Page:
Guests at the launch of the Auckland Arts Festival 2011 were greeted with the theme from Kubrick's movie, 2001 A Space Odyssey, rumbling out of the town hall organ.
It was a reference to the New Zealand Symphony Orchestra's festival concert featuring the work in its original form, but it also linked perfectly into the "Houston, we have lift-off" mood in the hall.
This was a coming of age for the festival. For the first time since a few adventurous Auckland City councillors began planning its birth in the summer of 1999-2000, no one saw the need to make excuses for the sickly child. There was no worrying about whether it would survive another two years, as has been the case for much of its pre-teen years.
Matching the positive mood was the singing, dancing, new mayor Len Brown, who not only said - and crooned - all the right things, but sounded as though he meant it, calling it "a party for a city with art in its heart".
It was part of making Auckland an "events city", and was good for the economy. He enthused that "a thriving artistic environment nourishes the soul".
With 75 official festival events over the three weeks - as well as fringe and other parallel events - Auckland's young festival is finally offering the spread and depth and variety of shows that used to lure me and other Aucklanders to Wellington in the 1990s heydays of the International Arts Festival.
The pushy midwife back in 2000 was city councillor Victoria Carter, whose simple and single-minded argument was "It's part of being a civilised city."
Her vision was a festival to reflect Auckland's claim to be "the first city of the South Pacific". Arts consultant Briony Ellis prepared a feasibility study for the city attractions committee which offered an alternative theme, a Pacific Rim arts festival that presented the best from Asia, the Pacific and the west coast of the Americas.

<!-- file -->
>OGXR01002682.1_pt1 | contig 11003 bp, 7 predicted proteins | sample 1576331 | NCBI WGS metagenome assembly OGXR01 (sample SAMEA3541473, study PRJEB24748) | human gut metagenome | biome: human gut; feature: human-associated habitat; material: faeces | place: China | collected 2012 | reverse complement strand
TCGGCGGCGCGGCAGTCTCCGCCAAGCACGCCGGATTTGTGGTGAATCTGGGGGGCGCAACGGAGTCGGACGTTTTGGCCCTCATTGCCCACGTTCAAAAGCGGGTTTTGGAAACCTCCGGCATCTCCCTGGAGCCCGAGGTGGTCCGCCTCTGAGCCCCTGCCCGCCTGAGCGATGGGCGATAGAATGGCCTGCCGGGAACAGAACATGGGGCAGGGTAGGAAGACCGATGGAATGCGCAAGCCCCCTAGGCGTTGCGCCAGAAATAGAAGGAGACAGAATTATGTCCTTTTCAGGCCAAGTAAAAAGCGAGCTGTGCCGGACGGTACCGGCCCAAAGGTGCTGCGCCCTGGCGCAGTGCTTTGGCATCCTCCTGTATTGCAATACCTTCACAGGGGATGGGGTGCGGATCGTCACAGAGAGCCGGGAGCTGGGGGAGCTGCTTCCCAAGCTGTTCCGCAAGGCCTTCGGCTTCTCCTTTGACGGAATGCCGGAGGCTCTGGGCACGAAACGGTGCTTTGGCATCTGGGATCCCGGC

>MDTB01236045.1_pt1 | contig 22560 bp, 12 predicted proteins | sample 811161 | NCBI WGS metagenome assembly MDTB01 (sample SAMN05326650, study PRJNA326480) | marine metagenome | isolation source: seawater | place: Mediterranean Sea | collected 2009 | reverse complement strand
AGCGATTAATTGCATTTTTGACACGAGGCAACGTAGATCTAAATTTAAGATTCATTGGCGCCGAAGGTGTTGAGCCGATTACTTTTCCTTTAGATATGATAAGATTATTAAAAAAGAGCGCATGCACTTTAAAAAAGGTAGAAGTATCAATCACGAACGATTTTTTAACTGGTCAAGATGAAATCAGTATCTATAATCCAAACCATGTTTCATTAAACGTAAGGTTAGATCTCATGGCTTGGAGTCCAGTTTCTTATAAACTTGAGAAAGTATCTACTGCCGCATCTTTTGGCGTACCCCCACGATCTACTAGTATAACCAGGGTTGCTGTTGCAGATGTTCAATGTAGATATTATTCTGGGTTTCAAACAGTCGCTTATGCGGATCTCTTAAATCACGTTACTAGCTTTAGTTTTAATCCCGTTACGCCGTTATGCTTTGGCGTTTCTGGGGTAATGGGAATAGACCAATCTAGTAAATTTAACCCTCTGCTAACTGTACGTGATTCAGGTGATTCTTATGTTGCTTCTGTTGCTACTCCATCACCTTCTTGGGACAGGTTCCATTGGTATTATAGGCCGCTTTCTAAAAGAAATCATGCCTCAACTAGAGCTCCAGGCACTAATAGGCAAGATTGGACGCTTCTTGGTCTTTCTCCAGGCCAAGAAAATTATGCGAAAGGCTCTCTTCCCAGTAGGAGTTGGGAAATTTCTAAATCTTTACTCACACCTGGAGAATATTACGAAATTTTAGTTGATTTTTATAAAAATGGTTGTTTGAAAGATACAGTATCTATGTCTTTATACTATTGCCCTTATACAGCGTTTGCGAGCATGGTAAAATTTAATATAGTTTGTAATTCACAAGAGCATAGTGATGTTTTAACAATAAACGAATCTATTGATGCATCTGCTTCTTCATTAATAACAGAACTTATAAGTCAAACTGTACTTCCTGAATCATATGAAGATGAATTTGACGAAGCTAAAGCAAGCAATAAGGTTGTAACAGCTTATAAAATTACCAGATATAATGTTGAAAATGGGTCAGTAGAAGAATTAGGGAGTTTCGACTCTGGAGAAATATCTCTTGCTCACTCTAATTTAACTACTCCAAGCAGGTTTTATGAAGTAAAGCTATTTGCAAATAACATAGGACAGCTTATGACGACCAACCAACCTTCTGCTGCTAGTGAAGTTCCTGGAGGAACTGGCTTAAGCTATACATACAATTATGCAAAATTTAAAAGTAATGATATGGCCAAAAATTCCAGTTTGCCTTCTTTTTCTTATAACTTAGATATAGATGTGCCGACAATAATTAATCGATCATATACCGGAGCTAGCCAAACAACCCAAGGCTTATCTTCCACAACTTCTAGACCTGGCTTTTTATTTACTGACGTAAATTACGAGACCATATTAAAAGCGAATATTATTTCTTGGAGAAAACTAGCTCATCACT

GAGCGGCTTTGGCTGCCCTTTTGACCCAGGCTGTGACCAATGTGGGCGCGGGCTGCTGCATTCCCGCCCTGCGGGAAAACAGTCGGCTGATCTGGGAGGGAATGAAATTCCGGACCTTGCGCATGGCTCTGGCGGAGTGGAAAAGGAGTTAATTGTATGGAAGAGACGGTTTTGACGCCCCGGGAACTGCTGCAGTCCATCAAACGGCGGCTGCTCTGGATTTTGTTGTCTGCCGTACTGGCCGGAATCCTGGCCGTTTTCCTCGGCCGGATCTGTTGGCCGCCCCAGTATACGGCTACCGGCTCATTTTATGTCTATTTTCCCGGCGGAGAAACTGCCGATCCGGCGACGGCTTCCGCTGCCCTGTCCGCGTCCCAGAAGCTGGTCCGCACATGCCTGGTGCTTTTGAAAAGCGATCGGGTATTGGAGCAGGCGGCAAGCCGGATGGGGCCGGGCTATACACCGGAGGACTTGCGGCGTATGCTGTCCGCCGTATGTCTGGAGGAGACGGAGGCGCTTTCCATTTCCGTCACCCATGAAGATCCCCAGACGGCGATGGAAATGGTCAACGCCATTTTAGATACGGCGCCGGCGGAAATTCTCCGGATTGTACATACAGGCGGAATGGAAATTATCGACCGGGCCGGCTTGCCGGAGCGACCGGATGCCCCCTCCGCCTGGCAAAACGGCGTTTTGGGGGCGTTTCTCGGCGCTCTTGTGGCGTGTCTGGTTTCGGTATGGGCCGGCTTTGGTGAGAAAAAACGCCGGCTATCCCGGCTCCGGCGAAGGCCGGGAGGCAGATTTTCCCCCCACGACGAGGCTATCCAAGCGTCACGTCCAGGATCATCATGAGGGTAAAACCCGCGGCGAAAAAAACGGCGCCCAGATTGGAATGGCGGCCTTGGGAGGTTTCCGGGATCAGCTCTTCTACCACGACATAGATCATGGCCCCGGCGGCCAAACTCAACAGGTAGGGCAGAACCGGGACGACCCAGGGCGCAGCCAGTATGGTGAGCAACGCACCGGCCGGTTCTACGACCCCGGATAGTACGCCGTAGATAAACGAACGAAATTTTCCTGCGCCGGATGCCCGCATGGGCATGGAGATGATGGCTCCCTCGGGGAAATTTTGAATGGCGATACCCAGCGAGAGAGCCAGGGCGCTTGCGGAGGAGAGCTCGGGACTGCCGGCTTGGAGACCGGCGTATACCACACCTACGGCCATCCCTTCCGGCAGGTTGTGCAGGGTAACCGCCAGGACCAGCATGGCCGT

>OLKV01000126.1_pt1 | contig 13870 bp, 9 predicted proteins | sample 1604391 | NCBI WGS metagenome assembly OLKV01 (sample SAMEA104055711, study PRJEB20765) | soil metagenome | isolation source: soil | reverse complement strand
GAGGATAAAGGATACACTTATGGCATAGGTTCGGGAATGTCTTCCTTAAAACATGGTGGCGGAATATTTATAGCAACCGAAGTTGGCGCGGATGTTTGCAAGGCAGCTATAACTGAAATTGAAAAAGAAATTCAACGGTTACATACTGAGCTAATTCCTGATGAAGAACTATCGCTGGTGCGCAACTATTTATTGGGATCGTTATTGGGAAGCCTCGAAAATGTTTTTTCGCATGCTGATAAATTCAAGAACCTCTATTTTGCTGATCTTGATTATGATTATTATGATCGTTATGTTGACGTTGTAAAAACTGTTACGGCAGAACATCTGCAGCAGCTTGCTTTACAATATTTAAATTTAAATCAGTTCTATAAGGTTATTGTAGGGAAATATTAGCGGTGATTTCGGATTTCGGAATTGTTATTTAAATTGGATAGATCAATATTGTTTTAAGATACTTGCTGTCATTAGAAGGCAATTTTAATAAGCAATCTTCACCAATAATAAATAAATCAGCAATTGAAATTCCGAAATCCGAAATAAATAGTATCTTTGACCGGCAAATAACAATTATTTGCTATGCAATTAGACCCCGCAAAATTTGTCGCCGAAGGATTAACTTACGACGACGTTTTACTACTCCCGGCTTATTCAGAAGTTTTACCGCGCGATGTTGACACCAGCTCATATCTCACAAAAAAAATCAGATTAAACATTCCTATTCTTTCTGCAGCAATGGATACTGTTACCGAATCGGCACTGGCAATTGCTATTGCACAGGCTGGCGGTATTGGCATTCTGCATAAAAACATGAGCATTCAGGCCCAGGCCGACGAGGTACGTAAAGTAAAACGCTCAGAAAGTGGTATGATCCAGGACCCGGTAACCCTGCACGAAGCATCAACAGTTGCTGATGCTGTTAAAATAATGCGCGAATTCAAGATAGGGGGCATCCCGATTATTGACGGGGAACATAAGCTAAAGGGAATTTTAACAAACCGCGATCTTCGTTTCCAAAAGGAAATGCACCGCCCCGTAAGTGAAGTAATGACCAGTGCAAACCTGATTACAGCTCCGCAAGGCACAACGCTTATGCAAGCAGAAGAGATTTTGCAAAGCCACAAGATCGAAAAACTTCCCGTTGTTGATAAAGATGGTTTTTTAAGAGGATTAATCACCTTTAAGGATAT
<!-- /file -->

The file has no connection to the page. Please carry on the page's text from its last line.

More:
The councillors at the time preferred the Pacific focus, but it's interesting to see the latest festival combines both ideas, and then some, including works from Bolivia and China as well as France, Ireland and the United Kingdom.
It also presents the longest running act of all, the indefatigable Mrs Carter, now acting chairwoman of the festival trust and lone cheer-leader in the early days when the end, more than once, seemed nigh.
The first incarnation staggered to life, briefly, as a one-off "taster festival" in March 2001, with actors wading around a pool in the Aotea Square in a Mike Mizrahi-Gareth Farr "happening" called The Launching.
In December 2001, first director Renato Rispoli arrived and then a few months later mysteriously returned to his native Australia.
Mr Rispoli had dreamed of a $7.4 million extravaganza, but raised little cash or sponsorship to fund it. The trust cut the budget to $4.9 million and set a new first festival target of September 2003.
In March 2003, Simon Prast was hired as director with a reduced budget of $3 million and the herculean task of conjuring up a festival in six months. He somehow did it, though several existing shows and events were pulled under the festival umbrella.
Further festivals miraculously appeared in the summers of 2005, 2007 and 2009, like next year's, under the artistic leadership of David Malacari. Each built on the one before.
Next March's festival has a budget of $8.75 million, or nearly three times the 2003 event, made up of a $ 2.2 million box office take, $3.5 million in local and central government funding and the balance in sponsorship, philanthropic giving, trusts and donations.
Of course the number of events has grown too - 75 next year, compared to 47 in 2003. Fringe and other parallel events will also be much more numerous and diverse next year.
Festival organisers point out that the scale and quality of events has improved too, citing the commissioning of a new Douglas Wright dance piece, and the FranceDanse retrospective in conjunction with the French Government.
In 2003, we marvelled that we could put on a festival. Next March, we can relax and concentrate our marvelling on the shows.